Foam: Dispense foam into the cap of the can or other cool surface; do not dispense directly onto hands (foam will begin to melt upon contact with warm skin). Pick up small amounts of foam with the fingertips and gently massage into the affected area until the foam disappears. For hair-bearing areas, part the hair so that foam may be applied directly to the skin (rather than on the hair). Avoid exposure to flame or smoking during and immediately following application.
Gel: Apply a thin layer to affected area with fingertips. Do not wash affected area for at least 3 hours after application; wait at least 20 minutes after gel application before applying makeup or sunscreen to the treated areas.
Thoroughly wet affected area, apply shampoo, lather generously, and rinse thoroughly; the Canadian labeling recommends leaving on for 3 to 5 minutes before rinsing. Do not use on areas that are broken or inflamed.
For tinea versicolor, apply shampoo to damp skin of the affected area; leave on skin for 5 minutes before rinsing.
Cream: Store at <25°C (<77°F).
Foam: Store at 20°C to 25°C (68°F to 77°F). Do not refrigerate. Do not expose container to heat and/or store at >49°C (120°F). Do not store in direct sunlight. Contents are flammable; do not puncture or incinerate.
Gel: Store at 25°C (77°F); excursions permitted to 15°C to 30°C (59°F to 86°F). Contents are flammable; avoid fire, flame, or smoking during and immediately following application.
Rx: Store at ≤25°C (≤77°F). Protect from light.
OTC: Store at 2°C to 30°C (35°F to 86°F); protect from light and freezing.
There are no known significant interactions.
1% to 10%:
Dermatologic: Application-site pruritus (cream: ≤5%; shampoo: 1% to 3%; foam, gel: <1%), stinging of the skin (cream: ≤5%), xeroderma (shampoo: 1% to 3%; foam, gel: <1%)
Local: Application site reaction (foam: 6%; shampoo: 1% to 3%), local irritation (cream: ≤5%; foam, shampoo <1%), application site burning (gel: 4%; foam, shampoo: <1%)
Frequency not defined: Dermatologic: Dry hair, dry scalp, oily hair
<1%, postmarketing, and/or case reports: Abnormal hair texture, acne vulgaris, alopecia, anaphylaxis, angioedema, application-site dermatitis, application site discharge, application site erythema, application site pain, cheilitis, contact dermatitis, dizziness, eye irritation, facial swelling, hair discoloration, headache, hypersensitivity reaction, impetigo, keratoconjunctivitis sicca, localized warm feeling, nail discoloration, pain, paresthesia, pyogenic granuloma, skin irritation, skin rash, swelling of eye, urticaria
Concerns related to adverse effects:
• Hypersensitivity reactions: Severe hypersensitivity reactions, including contact sensitization, photoallergenicity, and anaphylaxis (rare) have been reported; discontinue use if hypersensitivity occurs.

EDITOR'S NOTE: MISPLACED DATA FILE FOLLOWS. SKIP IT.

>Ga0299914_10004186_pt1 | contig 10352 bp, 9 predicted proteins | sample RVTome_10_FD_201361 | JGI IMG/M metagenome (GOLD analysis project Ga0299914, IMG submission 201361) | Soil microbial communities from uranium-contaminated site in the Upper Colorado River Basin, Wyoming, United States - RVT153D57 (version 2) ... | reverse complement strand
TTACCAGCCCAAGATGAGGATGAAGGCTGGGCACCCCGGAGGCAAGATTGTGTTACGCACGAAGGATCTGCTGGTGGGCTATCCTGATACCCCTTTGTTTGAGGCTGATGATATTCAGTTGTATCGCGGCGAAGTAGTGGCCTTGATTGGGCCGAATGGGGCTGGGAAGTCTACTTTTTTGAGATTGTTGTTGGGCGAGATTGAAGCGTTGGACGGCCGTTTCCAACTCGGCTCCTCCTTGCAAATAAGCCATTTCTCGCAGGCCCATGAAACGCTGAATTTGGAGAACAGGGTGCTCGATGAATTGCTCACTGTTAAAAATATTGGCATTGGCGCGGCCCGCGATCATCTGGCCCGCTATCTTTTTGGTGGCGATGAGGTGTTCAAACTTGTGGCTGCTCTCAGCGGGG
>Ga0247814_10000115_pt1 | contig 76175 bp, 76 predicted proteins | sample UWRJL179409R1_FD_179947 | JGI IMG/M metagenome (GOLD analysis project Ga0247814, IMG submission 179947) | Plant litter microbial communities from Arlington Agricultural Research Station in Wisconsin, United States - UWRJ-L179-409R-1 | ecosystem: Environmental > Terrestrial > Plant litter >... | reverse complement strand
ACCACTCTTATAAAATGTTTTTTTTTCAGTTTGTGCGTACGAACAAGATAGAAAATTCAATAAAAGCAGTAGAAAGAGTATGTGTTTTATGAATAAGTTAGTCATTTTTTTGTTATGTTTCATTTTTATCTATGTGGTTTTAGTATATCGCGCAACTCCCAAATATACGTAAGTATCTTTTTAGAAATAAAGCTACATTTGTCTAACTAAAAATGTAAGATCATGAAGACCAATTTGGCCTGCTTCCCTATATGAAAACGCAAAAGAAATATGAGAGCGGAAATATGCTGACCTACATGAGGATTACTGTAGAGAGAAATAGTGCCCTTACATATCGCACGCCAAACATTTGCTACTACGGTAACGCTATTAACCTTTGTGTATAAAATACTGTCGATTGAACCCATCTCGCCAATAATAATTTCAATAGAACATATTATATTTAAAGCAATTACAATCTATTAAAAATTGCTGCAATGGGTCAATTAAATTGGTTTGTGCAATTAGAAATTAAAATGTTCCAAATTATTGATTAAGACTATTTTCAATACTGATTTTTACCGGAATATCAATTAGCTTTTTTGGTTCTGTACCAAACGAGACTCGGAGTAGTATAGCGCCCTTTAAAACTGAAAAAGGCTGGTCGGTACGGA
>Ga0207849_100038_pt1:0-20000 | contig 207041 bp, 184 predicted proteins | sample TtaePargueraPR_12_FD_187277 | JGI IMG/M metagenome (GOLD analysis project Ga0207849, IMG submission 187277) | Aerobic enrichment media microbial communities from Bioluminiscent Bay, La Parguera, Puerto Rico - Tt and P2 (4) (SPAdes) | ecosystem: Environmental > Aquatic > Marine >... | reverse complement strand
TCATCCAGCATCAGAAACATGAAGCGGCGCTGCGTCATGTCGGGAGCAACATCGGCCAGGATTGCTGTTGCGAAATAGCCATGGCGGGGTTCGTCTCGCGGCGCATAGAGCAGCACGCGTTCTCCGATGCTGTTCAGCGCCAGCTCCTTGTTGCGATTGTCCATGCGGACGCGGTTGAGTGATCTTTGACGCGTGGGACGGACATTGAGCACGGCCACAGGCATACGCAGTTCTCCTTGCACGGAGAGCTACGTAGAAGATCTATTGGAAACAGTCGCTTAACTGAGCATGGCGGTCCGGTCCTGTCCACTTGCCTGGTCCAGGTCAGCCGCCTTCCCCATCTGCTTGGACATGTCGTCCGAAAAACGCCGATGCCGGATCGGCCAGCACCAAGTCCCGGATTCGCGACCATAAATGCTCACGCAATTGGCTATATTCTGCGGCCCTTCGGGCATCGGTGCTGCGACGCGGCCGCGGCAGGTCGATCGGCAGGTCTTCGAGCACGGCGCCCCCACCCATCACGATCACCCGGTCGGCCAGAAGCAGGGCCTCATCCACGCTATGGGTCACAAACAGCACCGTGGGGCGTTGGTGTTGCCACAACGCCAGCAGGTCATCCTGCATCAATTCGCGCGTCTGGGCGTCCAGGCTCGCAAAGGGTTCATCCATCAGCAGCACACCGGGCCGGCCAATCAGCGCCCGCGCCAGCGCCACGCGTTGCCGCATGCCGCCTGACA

• Irritation: May cause irritation at the site of application; discontinue use if irritation occurs.
Dosage form specific issues:
• Foam: Formulation contains alcohol and propane/butane; do not expose to open flame and/or smoking during or immediately after application. Do not puncture and/or incinerate container.
• Gel: Flammable; avoid exposure to fire, flames, or smoking during or immediately after application.
• Shampoo: Use may remove curl from permanently wavy hair, cause hair discoloration, and changes in hair texture.
• Sulfites: Some dosage forms contain sulfites which may cause allergic-type reactions (including anaphylaxis) as well as life-threatening or less severe asthmatic episodes in certain individuals.
• Appropriate use: Avoid contact with the eyes and other mucous membranes. Not for ophthalmic, oral, or intravaginal use. If condition worsens or does not improve after the treatment period, discontinue use and contact health care provider.
Adverse events have been observed in animal reproduction studies with oral ketoconazole. Ketoconazole is not detectable in the plasma following chronic use of the shampoo.
• Discuss specific use of drug and side effects with patient as it relates to treatment. (HCAHPS: During this hospital stay, were you given any medicine that you had not taken before? Before giving you any new medicine, how often did hospital staff tell you what the medicine was for? How often did hospital staff describe possible side effects in a way you could understand?)
• Patient may experience burning, straight hair, hair loss, itching, dry skin, change in hair texture, or hair discoloration. Have patient report immediately to prescriber severe application site irritation or redness (HCAHPS).
• Educate patient about signs of a significant reaction (eg, wheezing; chest tightness; fever; itching; bad cough; blue skin color; seizures; or swelling of face, lips, tongue, or throat). Note: This is not a comprehensive list of all side effects. Patient should consult prescriber for additional questions.
Intended Use and Disclaimer: Should not be printed and given to patients. This information is intended to serve as a concise initial reference for healthcare professionals to use when discussing medications with a patient. You must ultimately rely on your own discretion, experience and judgment in diagnosing, treating and advising patients.
Always consult your healthcare provider to ensure the information displayed on this page applies to your personal circumstances.